It has been nearly two decades since a Chinese head of state visited its southernly neighbour. The last time a Chinese head of state set foot in Myanmar, the country was still under full military rule and the capital was still Yangon. China was yet to be admitted as a WTO member and the champion of globalisation was still hiding its strength and biding its time.
The situation today, with president Xi Jinping's arrival in Naypyidaw, is quite different. Since Xi Jinping rolled out the Belt and Road Initiative (BRI) in 2013 – a global vision which aims to rewire the world’s economy by initiating a series of “economic corridors”, economically integrating Eurasia (and beyond). One of these corridors runs right through Myanmar: the China Myanmar Economic Corridor (CMEC), and makes Myanmar a focal point in the entire scheme. This corridor starts in Kunming, Yunnan province (China), traverses the border near Muse towards Mandalay, and subsequently forks to Kyaukphyu in Rakhine state and Yangon, the economic capital of the country.
The international backlash against state counsellor Aung San Suu Kyi for her dealing of the Rakhine crisis, which reached new heights during her trip to The Hague, ended the honeymoon period with the West and brought her closer to China. Being the only major power who has defended the Southeast Asian country in this uncanny situation, itself in a similar situation with the international community raising its voice over the situation of the Uyghur population in Xinjiang, makes Xi Jinping maybe even more relatable to her than any democratically elected leader she once shared the stage with.
As per usual, we can expect this visit to be another showcase of all the success the seven decades long diplomatic relationship has brought about in the past. “Win-win cooperation” and lofty pledges of “a shared human destiny” will find their way to the respective speech writers. After all, Myanmar has signed several MoUs – the closest a country can come to signing up to BRI. Reality, however, is somewhat more complex. The conversation between the president and state counsellor that will unfold behind closed doors, will undoubtably be more intricate.
Firstly, the National League of Democracy (NLD) does not have a track-record of cosying up to China, in August 2018, the NLD-led government renegotiation of the Kyaukphyu Deep Sea Port Project resulted in an 80 per cent cost reduction, shrinking the project from USD 7.5 billion to USD 1.3 billion. The rationale behind this trimming of megaprojects was done to counter the risk of an excessive debt burden, as scenarios akin to the 99 years lease of the port of Hambantota in Sri Lanka wanted to be avoided.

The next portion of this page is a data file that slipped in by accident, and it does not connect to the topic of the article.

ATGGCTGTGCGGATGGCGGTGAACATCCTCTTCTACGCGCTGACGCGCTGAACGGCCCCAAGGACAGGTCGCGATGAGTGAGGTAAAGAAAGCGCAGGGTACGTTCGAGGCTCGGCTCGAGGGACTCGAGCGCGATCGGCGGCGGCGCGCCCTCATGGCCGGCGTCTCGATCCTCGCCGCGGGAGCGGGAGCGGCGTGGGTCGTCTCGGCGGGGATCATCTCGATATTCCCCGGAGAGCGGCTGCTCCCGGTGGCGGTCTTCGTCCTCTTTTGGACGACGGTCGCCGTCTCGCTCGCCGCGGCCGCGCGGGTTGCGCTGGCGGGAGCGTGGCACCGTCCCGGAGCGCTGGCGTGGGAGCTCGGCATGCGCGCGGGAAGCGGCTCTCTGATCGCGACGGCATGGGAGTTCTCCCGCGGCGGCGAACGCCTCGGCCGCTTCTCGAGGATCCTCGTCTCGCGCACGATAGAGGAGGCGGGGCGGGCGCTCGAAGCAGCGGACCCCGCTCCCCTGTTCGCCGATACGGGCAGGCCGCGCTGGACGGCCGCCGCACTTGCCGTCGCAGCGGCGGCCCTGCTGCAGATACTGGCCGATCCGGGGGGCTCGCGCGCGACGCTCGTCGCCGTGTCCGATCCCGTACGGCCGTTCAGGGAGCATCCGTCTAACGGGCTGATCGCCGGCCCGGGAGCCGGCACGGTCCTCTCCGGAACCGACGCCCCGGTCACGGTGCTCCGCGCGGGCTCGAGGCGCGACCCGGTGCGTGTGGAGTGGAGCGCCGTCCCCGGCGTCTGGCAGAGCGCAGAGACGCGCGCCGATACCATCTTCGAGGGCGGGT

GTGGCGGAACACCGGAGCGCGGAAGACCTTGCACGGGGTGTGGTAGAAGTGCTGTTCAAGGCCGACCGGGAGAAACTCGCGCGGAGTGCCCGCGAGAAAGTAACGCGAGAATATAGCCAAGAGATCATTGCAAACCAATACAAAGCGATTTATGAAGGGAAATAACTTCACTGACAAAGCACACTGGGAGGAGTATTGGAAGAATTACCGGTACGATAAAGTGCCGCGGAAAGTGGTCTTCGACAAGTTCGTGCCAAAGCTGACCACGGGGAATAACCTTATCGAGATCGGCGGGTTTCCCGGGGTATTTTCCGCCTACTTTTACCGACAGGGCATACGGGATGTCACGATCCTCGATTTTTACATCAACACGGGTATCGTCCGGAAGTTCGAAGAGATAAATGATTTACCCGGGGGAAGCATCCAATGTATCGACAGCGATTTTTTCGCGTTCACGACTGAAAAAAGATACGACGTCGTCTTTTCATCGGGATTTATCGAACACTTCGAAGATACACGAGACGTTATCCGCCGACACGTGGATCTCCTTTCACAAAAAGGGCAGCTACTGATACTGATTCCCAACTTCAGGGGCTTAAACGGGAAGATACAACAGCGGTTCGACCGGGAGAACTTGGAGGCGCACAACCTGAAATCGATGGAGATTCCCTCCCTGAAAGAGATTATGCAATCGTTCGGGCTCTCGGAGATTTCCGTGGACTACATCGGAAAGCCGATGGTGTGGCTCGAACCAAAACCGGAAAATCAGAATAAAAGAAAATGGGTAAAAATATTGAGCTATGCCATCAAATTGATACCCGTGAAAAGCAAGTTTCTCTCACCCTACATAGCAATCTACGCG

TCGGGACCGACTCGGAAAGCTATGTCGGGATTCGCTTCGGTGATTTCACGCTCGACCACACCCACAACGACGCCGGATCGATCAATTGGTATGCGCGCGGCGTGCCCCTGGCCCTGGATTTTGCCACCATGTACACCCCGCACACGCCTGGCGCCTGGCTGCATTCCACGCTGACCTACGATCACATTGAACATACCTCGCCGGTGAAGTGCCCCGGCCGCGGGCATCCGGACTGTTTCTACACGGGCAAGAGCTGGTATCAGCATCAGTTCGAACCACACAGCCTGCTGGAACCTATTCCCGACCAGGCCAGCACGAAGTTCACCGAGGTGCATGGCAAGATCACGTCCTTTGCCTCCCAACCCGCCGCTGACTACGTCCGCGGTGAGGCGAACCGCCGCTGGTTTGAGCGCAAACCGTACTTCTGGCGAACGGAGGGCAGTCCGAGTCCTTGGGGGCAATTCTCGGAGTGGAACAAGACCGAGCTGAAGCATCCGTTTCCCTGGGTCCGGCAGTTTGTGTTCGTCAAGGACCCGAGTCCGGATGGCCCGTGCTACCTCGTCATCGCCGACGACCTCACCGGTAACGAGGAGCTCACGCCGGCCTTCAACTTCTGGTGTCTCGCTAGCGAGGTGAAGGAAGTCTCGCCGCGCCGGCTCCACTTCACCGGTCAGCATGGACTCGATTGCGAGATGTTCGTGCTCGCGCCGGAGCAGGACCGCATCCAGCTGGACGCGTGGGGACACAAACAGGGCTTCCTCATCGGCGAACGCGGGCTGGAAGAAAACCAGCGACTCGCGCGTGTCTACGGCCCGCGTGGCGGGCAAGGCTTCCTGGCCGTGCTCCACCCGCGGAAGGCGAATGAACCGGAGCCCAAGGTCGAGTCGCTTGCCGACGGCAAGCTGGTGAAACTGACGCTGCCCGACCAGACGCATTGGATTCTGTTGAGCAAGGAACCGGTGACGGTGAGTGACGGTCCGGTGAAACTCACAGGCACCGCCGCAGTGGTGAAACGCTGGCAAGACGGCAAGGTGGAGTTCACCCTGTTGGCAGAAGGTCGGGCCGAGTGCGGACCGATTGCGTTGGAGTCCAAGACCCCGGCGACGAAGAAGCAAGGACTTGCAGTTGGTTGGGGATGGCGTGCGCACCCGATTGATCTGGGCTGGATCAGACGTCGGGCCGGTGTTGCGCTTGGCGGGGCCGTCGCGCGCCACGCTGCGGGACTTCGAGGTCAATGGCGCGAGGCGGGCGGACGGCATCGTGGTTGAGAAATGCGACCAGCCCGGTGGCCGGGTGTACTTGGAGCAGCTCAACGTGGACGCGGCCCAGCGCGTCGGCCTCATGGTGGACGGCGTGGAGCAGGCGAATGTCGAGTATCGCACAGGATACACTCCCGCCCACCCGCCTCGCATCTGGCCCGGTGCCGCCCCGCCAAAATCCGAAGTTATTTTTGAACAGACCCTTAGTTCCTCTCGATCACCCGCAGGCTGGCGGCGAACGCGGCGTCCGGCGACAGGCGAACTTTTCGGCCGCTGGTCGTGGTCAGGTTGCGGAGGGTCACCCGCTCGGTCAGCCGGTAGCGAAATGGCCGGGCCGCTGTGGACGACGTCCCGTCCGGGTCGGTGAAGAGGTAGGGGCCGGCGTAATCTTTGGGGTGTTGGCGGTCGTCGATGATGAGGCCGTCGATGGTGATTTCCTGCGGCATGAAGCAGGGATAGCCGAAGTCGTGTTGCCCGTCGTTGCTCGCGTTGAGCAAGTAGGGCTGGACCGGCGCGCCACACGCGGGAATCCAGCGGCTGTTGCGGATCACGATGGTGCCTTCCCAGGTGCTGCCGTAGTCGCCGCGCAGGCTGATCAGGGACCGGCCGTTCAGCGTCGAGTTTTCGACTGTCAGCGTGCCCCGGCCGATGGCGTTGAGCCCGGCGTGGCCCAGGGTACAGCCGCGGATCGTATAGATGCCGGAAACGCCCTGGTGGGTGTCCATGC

Secondly, next to fear of debt, another headache has been the geographic scope of BRI in Myanmar. Due to the location of CMEC projects in conflict ridden Northern Shan, Kachin and Rakhine, fears are that displacements and ethnic conflicts will be reinvigorated. The Tatmadaw (the official name of Myanmar armed forces) has been at arms with the Northern Alliance – an amalgam of armed organization primarily located near the Chinese border. The Chinese strategy was to push for conflict resolution and infrastructure projects in tandem, but these attempts have been unsuccessful. It has now become clear that it will be impossible to achieve results in megaprojects which are located in conflict areas, without first providing a solution to the turmoil in Kachin, Northern Shan and Rakhine. It was already anticipated that China would increasingly play its role as mediator between the involved parties. However, a recent decision by the Tatmadaw not to extend a cease-fire with the Northern Alliance, has put BRI development in further limbo. Adding to this, Chinese authorities have been historically sympathetic of certain faction within the Northern Alliance, creating a mistrust between the two neighbouring countries concerning cooperation in this area.
Thirdly, with the elections upcoming November this year, Aung San Suu Kyi will come to realise that Chinese projects are vastly unpopular in Myanmar. BRI is also looked at with a certain degree of suspicion. The Myitsone Hydropower Project, for example, is facing vast opposition from the public, with a considerable 85 per cent of people opposing it according to a 2017 poll by the Yangon School op Political Science.
Finally, while China’s economic presence is on the rise, it is dwarfed by the historical commitment Japan has shown towards Myanmar – even during the military junta. Through finance mechanisms such as the Asian Development Bank, the Japan International Cooperation Agency, and more recent initiatives like the Japan Infrastructure Initiative, Japan has cemented its reach in Myanmar before China even initiated its grand infrastructure vision of the region. The most obvious materialisation of this has been the Thilawa Special Economic Zone, a 2342-hectare industrial area nearby Yangon, 49% owned by the Japan International Cooperation Agency (JICA).
With the initial aim of linking China’s heartland to the Indian Ocean through an overland corridor – hence bypassing the Malacca Strait – progress in China-Myanmar relations has been troublesome to say the least. Instead of offering a solution to the Malacca dilemma, China is slowly but surely being dragged in another dilemma: a Myanmar dilemma.
President Xi will have to face this challenge by showing further commitment to resolve the ethnic turmoil that has put a hold on China-Myanmar economic integration, at the risk of being reluctantly dragged into ethnic conflicts. Questions remain whether China will manage to live up to this commitment.